It’s not really a case of pitchers approaching him differently, either, as his breakdown of hard, breaking and offspeed pitches is roughly the same in comparing all of these stretches. In fact, it’s almost identical to the mix he saw in the second half last year when he posted a 118 wRC+. His swing breakdown is very similar as well, with the big difference coming from the fact that he is simply swinging through more pitches. In terms of whiff rate, his breakdown looks most similar to that second half in 2017, which is not great because he didn’t snap out of that funk until the second half last year. Even compared to then, he’s swinging and missing a little more on every kind of pitch.
Even more than the plate discipline, however, it’s the batted ball profile that really stands out with Bradley right now. So far this year, the center fielder is hitting more ground balls than ever and fewer line drives than ever while also relying too much on pulling the ball and hitting it back up the middle. As we discussed earlier in the year, it’s leading to a lot of outs via the shift. All of this is particularly concerning for a guy who spent the offseason working on a swing to improve his launch angle. It’s worth noting that he is hitting the ball harder than in either of the other two rough stretches, but hitting the ball hard doesn’t mean as much when you’re hitting it low to the part of the field that is loaded with infielders.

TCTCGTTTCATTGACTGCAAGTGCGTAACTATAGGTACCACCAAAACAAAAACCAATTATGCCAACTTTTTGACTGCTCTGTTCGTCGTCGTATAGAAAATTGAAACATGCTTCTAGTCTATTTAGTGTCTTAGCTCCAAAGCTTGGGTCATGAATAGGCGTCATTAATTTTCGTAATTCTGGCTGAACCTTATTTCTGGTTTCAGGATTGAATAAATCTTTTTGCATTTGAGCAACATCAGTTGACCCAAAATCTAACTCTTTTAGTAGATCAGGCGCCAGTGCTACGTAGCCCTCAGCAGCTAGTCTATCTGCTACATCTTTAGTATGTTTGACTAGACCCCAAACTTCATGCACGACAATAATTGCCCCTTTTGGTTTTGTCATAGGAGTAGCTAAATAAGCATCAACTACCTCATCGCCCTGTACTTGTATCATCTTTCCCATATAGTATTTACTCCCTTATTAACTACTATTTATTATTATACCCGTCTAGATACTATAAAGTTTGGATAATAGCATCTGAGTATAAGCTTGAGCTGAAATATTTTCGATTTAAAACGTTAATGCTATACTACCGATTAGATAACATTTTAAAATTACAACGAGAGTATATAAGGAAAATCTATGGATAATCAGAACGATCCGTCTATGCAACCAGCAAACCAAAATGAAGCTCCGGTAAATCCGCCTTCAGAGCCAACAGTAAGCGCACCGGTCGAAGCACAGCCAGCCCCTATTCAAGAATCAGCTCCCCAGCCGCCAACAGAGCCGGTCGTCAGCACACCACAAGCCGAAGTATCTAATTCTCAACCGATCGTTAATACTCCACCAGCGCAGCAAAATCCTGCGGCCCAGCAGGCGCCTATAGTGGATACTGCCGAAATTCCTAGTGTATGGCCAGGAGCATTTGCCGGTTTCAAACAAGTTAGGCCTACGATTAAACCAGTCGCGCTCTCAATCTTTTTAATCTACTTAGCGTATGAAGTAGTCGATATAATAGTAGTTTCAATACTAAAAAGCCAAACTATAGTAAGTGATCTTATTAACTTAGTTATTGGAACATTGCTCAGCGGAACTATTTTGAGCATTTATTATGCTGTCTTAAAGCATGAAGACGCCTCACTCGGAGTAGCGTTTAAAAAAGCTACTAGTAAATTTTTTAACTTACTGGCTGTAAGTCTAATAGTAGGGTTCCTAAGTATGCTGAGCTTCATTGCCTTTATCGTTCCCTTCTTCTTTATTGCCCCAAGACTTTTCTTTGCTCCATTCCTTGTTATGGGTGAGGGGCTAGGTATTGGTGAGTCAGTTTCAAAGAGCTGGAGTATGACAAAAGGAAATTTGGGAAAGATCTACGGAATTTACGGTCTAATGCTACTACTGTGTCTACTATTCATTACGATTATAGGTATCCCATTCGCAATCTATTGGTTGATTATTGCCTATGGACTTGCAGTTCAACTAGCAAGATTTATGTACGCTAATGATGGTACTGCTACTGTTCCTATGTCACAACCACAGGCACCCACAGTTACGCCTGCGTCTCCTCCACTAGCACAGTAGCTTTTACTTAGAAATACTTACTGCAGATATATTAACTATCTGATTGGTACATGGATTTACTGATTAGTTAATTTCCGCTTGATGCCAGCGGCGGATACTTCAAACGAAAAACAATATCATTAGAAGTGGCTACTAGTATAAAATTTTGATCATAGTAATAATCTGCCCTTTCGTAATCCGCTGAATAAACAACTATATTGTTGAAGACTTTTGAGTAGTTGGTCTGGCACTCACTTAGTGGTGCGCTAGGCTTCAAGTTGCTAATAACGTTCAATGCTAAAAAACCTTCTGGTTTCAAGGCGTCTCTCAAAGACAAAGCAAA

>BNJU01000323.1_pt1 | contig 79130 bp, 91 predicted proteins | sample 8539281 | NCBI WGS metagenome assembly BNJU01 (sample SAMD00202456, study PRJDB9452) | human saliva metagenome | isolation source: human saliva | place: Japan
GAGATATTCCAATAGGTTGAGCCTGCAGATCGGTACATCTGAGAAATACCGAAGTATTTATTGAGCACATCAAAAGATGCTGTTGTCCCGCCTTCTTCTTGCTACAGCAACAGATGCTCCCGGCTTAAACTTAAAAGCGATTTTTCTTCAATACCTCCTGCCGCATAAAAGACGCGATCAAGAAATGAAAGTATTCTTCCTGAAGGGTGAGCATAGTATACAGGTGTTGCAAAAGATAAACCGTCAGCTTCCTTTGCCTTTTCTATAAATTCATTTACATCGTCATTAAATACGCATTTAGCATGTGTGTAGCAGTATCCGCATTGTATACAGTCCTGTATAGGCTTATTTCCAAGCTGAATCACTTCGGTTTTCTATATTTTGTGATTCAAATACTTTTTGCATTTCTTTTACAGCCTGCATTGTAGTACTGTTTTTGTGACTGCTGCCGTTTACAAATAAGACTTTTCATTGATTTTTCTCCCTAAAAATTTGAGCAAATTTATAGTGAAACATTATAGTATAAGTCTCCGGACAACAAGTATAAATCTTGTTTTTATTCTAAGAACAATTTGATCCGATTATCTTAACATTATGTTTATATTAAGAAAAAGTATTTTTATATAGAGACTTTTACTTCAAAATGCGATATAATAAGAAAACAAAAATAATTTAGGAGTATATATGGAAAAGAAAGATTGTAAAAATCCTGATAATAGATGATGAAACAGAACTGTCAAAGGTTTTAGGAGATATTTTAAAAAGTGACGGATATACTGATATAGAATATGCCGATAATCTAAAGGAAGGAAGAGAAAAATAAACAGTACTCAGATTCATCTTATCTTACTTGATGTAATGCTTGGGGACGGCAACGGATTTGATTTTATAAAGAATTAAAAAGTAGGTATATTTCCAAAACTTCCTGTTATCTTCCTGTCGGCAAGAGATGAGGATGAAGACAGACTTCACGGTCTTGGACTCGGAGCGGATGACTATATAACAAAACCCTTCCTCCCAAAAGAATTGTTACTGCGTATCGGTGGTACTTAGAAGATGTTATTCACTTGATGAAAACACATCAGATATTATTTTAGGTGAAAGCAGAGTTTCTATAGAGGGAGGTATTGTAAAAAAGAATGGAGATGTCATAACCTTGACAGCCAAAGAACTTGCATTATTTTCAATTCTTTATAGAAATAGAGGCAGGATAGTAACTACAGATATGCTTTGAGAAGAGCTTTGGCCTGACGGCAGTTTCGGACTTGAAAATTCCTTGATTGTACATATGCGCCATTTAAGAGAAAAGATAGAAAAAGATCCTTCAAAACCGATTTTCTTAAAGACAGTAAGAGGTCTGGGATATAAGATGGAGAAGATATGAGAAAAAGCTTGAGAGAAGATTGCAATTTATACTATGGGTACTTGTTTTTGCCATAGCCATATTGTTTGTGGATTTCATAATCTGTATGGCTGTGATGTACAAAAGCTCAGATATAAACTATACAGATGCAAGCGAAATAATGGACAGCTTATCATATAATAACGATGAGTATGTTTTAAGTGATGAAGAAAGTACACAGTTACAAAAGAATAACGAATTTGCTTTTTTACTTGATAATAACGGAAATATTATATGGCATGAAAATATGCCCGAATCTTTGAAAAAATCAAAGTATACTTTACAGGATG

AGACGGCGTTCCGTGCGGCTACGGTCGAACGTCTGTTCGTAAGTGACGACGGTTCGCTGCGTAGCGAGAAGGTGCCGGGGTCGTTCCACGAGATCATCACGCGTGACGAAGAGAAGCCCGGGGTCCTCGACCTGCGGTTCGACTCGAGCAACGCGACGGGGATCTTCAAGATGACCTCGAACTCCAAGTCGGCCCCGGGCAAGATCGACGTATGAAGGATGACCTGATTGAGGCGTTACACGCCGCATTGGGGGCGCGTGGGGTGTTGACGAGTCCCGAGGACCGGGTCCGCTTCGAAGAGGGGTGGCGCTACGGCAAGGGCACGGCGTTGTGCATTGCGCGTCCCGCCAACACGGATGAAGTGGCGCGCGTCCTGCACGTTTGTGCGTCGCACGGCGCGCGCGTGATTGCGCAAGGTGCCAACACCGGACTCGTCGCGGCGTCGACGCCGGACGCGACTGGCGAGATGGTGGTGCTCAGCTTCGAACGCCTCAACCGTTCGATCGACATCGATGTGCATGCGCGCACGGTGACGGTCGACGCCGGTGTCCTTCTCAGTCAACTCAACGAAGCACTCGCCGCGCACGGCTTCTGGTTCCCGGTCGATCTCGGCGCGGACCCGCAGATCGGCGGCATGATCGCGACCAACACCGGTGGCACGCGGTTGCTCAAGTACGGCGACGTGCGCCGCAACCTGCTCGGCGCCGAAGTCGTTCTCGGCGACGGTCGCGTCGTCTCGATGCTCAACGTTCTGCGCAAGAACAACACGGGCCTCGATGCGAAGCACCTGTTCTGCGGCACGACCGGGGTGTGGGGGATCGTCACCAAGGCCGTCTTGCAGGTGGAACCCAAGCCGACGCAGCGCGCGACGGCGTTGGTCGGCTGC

There are really two things that stand out here with the ground balls, and they are the sorts of issues that we’ve seen in the past, just multiplied to a new degree. For one thing, a whole lot of them are coming on fastballs. These should obviously be the pitches that are squared up the most, but right now Bradley is hitting the ball on the ground almost 63 percent of the time against hard pitches. That’s higher than his rate on both breaking and offspeed pitches. In the past, even during his worst periods that ground ball rate was at or around 50 percent.
The other issue is where in the zone these ground balls are coming from. Look at his zone plot below showing ground balls on all batted balls from each portion of the zone.
Two things stand out to me here. For one thing, looking at the top third of the zone horizontally, Bradley has put 13 balls in play at that eye level and six of them have been hit on the ground. It’s frustrating, and also a nearly identical rate to the one he put up in the same zone last year. Perhaps even more concerning is the middle third of the zone vertically. There, Bradley has put 24 balls in play and put 17 on the ground for an absurd rate of 71 percent. During last year’s slump his rate in that zone was 40 percent, in 2017 it was 46 percent and after turning it around last year it was 39 percent.
That right there is pretty much the story of Bradley’s struggles. He is doing nothing with pitches that are hittable. That continued on Wednesday night, too, as he saw a few meaty pitches from Andrew Cashner that were fouled off or hit on the ground. Ultimately, I’m still of the belief that things will turn around like they always do, because most of the underlying numbers are similar to those from other slumps in his career from which he was able to recover. Now, it’s about finding a tweak in his mechanics to make sure he stops missing these hittable pitches and starts putting them in the air and away from the shift.